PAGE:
General Business

Steve Adubato’s Lessons in Leadership: Great Leaders Close the Loop

On this edition of “Lessons in Leadership”, Steve Adubato and Mary Gamba talk with Tai Cooper, Chief Community Development Officer, New Jersey Economic Authority (NJEDA) about leadership, innovation and innovation. Then, Steve and Mary are joined by Collyn Gilbert, Chief Strategy & Marketing Officer, Valley Bank, who shares the leadership lessons she has learned as a woman leader in the banking industry.

With so many people working in a hybrid or remote environment, it is more important than ever for leaders to create a culture where “closing the loop” is not only expected but required. Whether you are a manager overseeing a small team of one or two direct reports, or have dozens of people reporting to you, there is nothing more frustrating than having to reach out to members of your team to find out where they are on a particular project, assignment, or task. And what’s worse, when you do follow up, you find out that either a deadline has been missed or a project is stuck. Consider the following when it comes encouraging your team to proactively “close the loop.”

  • Set clear expectations and guidelines. As a leader, it is your responsibility to let your team know exactly what “closing the loop” means to you and your organization. For example, do you want a daily update via e-mail at 5 p.m.? Or, would you prefer a regular meeting every Friday at 1 p.m. where members of your team give you an overview on where they are on their respective projects? Be specific so that your team gives you what you need without inundating you with too much information.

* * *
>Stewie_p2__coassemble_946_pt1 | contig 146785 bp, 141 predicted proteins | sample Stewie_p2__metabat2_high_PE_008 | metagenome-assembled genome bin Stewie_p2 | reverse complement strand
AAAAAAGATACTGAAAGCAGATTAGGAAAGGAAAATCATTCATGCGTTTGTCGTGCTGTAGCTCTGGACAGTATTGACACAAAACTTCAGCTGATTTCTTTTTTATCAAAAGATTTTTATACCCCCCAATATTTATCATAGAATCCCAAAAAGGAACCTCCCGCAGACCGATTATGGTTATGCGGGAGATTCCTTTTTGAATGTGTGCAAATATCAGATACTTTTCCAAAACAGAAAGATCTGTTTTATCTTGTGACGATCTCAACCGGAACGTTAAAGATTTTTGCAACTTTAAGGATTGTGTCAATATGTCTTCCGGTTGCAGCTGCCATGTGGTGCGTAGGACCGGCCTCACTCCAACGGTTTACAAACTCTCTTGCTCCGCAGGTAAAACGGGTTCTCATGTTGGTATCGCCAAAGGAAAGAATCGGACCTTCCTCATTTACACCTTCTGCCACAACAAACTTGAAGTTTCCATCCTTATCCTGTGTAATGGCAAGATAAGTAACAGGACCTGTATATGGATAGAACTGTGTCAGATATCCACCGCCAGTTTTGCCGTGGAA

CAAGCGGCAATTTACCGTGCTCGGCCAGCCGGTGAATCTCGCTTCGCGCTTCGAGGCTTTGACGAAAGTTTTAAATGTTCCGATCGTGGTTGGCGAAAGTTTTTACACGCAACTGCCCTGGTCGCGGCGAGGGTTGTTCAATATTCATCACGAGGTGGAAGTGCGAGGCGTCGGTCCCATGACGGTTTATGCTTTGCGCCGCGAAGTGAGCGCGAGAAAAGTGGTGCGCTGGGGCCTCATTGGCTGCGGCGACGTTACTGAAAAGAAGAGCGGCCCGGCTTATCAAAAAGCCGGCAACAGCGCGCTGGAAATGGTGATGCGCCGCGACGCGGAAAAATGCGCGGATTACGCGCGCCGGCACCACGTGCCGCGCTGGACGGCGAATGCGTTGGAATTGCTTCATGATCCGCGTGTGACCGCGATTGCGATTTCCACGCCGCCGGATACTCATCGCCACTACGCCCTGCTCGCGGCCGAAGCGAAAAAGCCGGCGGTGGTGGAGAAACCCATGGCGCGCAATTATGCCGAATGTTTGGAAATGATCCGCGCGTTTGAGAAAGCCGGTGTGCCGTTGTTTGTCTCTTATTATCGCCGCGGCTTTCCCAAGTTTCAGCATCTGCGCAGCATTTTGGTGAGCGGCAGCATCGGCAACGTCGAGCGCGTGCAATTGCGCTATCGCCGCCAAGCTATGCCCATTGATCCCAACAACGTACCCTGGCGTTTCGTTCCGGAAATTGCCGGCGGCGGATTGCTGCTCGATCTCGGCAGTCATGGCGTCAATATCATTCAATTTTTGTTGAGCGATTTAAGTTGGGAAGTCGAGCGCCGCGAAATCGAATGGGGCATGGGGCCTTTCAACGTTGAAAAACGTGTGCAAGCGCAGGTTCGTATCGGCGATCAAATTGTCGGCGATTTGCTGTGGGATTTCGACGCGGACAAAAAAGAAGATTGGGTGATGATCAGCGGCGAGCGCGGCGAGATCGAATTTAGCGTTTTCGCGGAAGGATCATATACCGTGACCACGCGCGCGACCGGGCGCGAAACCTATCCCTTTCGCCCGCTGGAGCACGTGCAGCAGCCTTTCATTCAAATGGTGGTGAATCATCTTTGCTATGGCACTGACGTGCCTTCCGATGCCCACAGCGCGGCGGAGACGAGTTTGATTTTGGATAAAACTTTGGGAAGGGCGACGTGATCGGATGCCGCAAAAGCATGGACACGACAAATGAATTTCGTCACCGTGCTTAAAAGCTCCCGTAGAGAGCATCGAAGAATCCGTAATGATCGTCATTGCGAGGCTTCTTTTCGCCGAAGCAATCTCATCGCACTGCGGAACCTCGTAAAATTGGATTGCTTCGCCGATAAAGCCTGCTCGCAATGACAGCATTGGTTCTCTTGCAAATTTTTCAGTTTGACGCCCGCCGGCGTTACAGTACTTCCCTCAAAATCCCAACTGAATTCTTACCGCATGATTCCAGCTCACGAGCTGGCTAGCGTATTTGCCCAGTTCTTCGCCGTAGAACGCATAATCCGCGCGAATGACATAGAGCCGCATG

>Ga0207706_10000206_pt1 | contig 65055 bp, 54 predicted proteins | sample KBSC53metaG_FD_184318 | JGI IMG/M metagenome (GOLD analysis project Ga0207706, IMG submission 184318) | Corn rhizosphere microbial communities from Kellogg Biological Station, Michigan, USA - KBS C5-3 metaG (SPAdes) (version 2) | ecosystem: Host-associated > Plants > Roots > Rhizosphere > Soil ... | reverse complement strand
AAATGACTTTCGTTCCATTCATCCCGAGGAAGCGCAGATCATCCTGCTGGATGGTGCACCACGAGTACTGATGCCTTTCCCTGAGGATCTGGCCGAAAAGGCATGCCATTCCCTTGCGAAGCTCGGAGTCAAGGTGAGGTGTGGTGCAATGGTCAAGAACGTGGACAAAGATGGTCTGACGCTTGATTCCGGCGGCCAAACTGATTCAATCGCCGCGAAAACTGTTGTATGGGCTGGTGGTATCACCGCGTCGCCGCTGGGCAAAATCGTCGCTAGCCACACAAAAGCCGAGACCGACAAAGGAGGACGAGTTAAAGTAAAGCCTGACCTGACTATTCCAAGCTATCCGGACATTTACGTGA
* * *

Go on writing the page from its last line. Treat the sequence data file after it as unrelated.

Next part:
• Navigating roadblocks. There is nothing more frustrating for a manager than believing a project is moving along only to later find out that circumstances have stalled progress. The key is to communicate to your team that you understand that challenges and obstacles are a part of businesses, but when this happens, not only do they need to immediately alert you of the roadblock, but they need to come to you with proposed solutions so you can continue to move forward.
  • Set benchmarks. Most likely, an assignment will not have closure after a week or even a few weeks, so setting clear benchmarks of what is expected by when will allow your team to “close the loop” with you on where things are in the process at key, predefined points. And again, let them know whether you are looking for an email, a phone call, or meeting as a means for you to receive those regular updates.
  • “Close the loop” externally. Beyond closing the loop with projects within an organization, it is just as important to proactively communicate with clients, customers, and other key external stakeholders on the status of an order, delivery or other services that have been promised. Do not wait for a client to reach out to say, “What is the status of…”, as this communicates to them that they are not important to you or your organization.
  • Selectively share information with the entire team. It is often appropriate to “close the loop” with a broader audience than just your immediate leader or manager. If there is a project you are working on that impacts others on your team, strategically share an e-mail update that includes your progress, next steps, and clearly defined deadlines.
  • Who should do what by when? If you are “closing the loop” on the status of a project that requires actions from others on the team, be sure to include specifics of who should be doing what by when. Meaning, if Mike is expected to follow up with Jim by end of day Friday to finalize the Jones report, include those specific details. And be sure you ask for Mike and Jim to “reply all” that they received the information and that they will meet that deadline.
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